Robicheaux held that Louisiana is acting within the proper scope of its authority to regulate marriage, and that the same-sex marriage ban was formed by the will of the People through the proper channels of the democratic process—the law was passed by a 78% vote at the ballot box. Feldman stated that the definition of marriage is part of a vigorous cultural debate that “is better cultivated through democratic consensus,” not the courts. Feldman wrote: “Federalism is not extinct. Federalism remains a vibrant and essential component of our nation’s constitutional structure.”
Windsor uses language such as “worth of dignity” and “equal with all other marriages” to describe same-sex marriages, but only for states that have legalized same-sex marriage. Robicheaux reminds us that Windsor did not use these terms to describe same-sex marriages in general and for all other states. Similarly, Windsor states that DOMA has “no legitimate purpose” that allows the federal government “to disparage and to injure” persons whom state law seeks to protect. These terms should not be taken out of context. Windsor is not holding that all same-sex marriage bans have no legitimate purpose and that such bans are disparaging and injurious in themselves. Rather, the Supreme Court held that DOMA has no legitimate purpose and injures homosexuals only in states that have legalized same-sex marriage because those states have decided through the democratic process to re-define marriage and to extend its protections and benefits to homosexual couples. The Supreme Court stated: “This opinion and its holding are confined to those lawful marriages.”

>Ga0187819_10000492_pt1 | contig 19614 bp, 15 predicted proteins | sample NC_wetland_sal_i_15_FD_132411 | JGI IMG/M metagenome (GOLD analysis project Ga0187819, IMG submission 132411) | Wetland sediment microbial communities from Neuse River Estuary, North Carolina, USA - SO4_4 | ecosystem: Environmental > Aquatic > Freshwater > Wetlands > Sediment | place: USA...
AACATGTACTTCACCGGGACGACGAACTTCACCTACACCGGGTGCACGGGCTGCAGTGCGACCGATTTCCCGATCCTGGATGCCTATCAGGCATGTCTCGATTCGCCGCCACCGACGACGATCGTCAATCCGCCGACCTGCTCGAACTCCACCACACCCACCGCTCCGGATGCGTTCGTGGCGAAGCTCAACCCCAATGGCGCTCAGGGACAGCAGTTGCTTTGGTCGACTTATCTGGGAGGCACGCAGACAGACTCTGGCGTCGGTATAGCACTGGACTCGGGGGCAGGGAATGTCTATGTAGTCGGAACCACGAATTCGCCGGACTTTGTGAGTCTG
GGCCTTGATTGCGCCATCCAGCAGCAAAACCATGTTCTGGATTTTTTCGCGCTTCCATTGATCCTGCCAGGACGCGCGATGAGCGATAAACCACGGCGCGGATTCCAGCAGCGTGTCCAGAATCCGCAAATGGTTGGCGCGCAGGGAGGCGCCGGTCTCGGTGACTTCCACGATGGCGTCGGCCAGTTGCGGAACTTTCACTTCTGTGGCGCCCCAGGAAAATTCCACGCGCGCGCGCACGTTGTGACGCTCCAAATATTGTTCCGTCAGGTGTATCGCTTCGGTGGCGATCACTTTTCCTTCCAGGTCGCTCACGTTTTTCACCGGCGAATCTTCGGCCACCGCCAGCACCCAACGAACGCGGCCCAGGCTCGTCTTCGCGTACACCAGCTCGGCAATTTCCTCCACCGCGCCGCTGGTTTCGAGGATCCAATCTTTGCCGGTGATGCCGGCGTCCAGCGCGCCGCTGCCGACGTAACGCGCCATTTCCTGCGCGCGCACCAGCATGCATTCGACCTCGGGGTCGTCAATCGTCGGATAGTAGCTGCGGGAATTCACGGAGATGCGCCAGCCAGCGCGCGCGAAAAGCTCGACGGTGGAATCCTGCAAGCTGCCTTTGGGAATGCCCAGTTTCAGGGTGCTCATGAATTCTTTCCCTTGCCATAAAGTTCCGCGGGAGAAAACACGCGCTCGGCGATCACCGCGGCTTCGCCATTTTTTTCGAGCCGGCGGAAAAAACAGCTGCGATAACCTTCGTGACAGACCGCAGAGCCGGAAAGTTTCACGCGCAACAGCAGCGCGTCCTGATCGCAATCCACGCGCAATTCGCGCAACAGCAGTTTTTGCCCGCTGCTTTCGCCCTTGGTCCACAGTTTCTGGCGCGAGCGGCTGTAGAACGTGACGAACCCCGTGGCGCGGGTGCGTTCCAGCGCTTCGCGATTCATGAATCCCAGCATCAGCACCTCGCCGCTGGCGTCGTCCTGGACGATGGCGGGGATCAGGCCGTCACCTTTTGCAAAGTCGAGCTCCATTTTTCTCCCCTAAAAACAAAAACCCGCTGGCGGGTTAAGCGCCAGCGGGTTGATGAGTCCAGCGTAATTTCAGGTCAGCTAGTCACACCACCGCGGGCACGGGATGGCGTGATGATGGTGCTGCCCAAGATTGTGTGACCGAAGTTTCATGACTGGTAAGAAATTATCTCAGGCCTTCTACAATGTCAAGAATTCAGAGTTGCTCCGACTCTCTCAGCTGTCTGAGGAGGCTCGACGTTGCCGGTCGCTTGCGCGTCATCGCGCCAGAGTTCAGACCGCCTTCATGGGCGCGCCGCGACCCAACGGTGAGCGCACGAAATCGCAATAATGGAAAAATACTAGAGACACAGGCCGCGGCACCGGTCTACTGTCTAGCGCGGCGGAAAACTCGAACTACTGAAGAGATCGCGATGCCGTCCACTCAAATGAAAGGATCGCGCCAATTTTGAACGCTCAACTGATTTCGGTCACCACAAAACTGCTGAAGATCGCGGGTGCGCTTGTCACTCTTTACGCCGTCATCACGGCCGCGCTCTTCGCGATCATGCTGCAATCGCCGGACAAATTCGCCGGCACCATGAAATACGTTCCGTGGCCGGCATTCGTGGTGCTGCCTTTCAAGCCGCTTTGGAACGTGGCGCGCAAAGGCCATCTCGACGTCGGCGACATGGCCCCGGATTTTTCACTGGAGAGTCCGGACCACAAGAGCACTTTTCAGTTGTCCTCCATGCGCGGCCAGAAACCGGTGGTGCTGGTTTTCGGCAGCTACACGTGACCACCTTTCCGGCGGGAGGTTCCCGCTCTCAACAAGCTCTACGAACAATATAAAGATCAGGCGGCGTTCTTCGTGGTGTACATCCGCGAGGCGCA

However, all of the federal cases that have struck state same-sex marriage bans over the past year have relied upon Windsor as the key authority, even if Windsor did not rule on the validity of such bans. The judges in those cases claim that Windsor supports invalidating same-sex marriage bans as unconstitutional in themselves, selectively quoting terms and phrases from the case (such as the aforementioned) despite the difference in context. Judge Feldman, on the other hand, argues that the rationale of Windsor does just the opposite – that it supports the validity of state marriage laws which have passed through the proper channels of the democratic process.
Justice Scalia warned about the improper use in future litigation of legally-loaded terms such as “personhood and dignity” and “no legitimate purpose,” which he argues were intentionally sprinkled into the Windsor opinion so that they can be quoted, and to “arm well” those who oppose same-sex marriage bans. Scalia wrote, “The majority’s limiting assurance will be meaningless in the face of language like that, as the majority well knows. That is why the language is there. The result will be judicial distortion of our society’s debate over marriage.”
Recent cases present conflicting interpretations of the Windsor ruling. Although federal cases since Windsor have almost unanimously struck same-sex marriage cases, there remains a split in the federal courts on same-sex marriage bans. As demonstrated by Judge Feldman’s ruling in Robicheaux, solid and legitimate arguments post-Windsor can be made in support of state laws defining marriage as between one man and one woman. Nineteen states and the District of Columbia have legalized same-sex marriage. That leaves 31 states which have not. As the suits continue to mount, it is very likely that the Supreme Court will decide to hear at least one of the same-sex marriage cases. Judge Feldman’s decision provides a sound basis upon which the Court could rely to uphold states’ bans on same-sex marriage.